Gloria Brame

SCENEprofiles Interview with Gloria Brame: Author, Counselor & Sex Expert

Gloria Brame is the author of numerous books, as well as poetry and other works of fiction. (listed after the interview) She has worked with hundreds of people, first as a peer counselor and, since 2000, as a clinical sexologist (member, American College of Sexologist). As a journalist and author specializing in sex and relationships, she has fielded thousands of sex questions over the years.

SENSUOUS SADIE: You have a tattoo of a quill pen and whip crossed, representing the two paths of your life: writing and SM. What was the point when you realized that these to paths were inextricably linked, and powerful enough to direct your life?

GLORIA: “I asked my husband Will Brame to draw the design for me back in 1991, when we had just begun working on our book, Different Loving. Although I’d been publishing SM erotica before then (under a variety of pseudonyms), the bulk of my writing had been mainstream journalism, poetry and literary short fiction; and while my private life was all about SM, I wasn’t sure how much, if any, of that would be spilling over into the work I published under my real name. When I began work on Different Loving, I knew that forever after my identity as a writer would be altered (and I was right). So at that moment, the paths converged. I wanted to honor and mark that turning point with the tattoo.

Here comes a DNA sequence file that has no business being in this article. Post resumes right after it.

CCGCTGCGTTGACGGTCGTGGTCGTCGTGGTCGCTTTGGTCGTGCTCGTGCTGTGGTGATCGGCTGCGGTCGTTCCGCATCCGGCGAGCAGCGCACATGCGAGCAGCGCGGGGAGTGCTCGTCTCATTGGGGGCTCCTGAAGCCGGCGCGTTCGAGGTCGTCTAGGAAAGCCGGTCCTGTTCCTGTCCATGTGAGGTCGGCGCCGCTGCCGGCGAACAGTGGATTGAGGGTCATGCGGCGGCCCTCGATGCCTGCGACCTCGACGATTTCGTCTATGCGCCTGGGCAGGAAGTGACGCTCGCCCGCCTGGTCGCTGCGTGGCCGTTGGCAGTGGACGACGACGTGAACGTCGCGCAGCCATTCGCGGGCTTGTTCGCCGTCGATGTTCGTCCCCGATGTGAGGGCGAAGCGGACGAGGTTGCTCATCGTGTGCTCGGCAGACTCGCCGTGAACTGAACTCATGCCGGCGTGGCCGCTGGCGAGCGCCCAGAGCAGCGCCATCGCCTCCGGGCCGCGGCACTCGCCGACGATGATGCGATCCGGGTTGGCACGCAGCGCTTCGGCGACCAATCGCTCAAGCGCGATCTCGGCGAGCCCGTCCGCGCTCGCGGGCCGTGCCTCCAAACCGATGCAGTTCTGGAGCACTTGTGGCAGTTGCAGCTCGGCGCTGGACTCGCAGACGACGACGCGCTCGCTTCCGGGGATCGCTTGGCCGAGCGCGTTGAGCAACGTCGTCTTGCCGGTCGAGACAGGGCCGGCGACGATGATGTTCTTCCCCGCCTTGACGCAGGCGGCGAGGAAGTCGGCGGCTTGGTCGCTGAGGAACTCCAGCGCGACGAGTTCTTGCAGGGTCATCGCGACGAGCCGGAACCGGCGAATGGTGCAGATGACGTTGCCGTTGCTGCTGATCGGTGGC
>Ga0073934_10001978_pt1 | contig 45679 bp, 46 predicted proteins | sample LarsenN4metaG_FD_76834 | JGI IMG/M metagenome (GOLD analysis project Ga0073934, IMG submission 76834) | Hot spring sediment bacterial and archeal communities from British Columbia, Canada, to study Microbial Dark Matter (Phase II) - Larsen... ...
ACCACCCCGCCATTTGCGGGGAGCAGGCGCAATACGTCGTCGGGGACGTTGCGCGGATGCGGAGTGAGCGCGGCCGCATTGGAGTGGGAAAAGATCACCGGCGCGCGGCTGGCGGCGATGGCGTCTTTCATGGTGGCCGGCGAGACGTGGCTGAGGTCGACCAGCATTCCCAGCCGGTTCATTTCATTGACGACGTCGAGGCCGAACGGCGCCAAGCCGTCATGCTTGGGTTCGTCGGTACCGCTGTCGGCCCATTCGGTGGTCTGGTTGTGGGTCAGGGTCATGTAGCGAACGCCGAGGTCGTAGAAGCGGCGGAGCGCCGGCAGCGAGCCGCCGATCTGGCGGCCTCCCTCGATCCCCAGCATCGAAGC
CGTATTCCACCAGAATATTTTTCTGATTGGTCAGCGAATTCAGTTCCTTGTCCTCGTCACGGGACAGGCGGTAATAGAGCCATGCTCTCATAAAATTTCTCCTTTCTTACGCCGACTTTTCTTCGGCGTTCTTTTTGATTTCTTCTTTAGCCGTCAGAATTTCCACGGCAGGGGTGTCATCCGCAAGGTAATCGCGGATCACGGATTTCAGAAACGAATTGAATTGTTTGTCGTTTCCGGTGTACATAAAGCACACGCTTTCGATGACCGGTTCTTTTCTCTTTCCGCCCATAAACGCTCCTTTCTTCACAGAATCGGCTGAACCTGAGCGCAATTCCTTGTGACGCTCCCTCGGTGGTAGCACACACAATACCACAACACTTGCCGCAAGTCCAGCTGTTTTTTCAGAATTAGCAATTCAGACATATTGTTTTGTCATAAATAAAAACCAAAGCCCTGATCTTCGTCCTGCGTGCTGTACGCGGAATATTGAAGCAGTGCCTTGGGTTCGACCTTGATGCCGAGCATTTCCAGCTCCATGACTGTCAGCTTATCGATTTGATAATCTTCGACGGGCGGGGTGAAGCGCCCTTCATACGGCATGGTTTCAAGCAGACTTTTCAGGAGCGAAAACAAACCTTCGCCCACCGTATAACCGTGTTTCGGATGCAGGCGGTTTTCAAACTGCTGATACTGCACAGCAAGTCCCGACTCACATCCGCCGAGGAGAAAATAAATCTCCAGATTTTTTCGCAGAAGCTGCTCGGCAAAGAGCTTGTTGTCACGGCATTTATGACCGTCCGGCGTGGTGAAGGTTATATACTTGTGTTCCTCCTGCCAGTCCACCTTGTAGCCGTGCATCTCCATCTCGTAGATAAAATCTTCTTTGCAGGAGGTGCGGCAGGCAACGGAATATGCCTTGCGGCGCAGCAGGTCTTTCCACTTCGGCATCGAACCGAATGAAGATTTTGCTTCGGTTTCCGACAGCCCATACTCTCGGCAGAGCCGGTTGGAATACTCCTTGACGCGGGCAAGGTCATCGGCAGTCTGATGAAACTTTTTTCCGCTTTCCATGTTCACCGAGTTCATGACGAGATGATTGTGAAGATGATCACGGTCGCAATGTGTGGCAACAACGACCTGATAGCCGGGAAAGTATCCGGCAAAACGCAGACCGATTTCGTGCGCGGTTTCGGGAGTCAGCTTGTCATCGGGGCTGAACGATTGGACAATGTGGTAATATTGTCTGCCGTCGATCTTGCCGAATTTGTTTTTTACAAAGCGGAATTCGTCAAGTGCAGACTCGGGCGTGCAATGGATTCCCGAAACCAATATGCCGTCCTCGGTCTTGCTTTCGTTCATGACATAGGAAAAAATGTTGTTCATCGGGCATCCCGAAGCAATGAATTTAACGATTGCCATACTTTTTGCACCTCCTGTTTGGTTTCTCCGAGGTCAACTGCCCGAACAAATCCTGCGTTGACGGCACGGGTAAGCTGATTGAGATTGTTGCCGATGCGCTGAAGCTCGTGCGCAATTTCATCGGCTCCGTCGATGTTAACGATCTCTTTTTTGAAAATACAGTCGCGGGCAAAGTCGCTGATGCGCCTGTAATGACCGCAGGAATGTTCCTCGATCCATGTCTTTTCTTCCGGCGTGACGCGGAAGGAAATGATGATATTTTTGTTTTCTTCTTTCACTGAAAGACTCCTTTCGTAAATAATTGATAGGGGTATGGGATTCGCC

“An amusing anecdote: shortly after getting the tat, I attended a very straight, mainstream/academic literary conference (the Sewanee Writer’s Conference, where I’d been awarded the Tennessee Williams poetry scholarship for 1991). The tat caused a minor sensation among my more conservative colleagues. One writer finally screwed up the courage to ask me what it meant and I flippantly answered, ‘the discipline of writing.’ Actually, I kind of like that explanation too. Writing is definitely a masochistic enterprise which requires LOTS of stern discipline.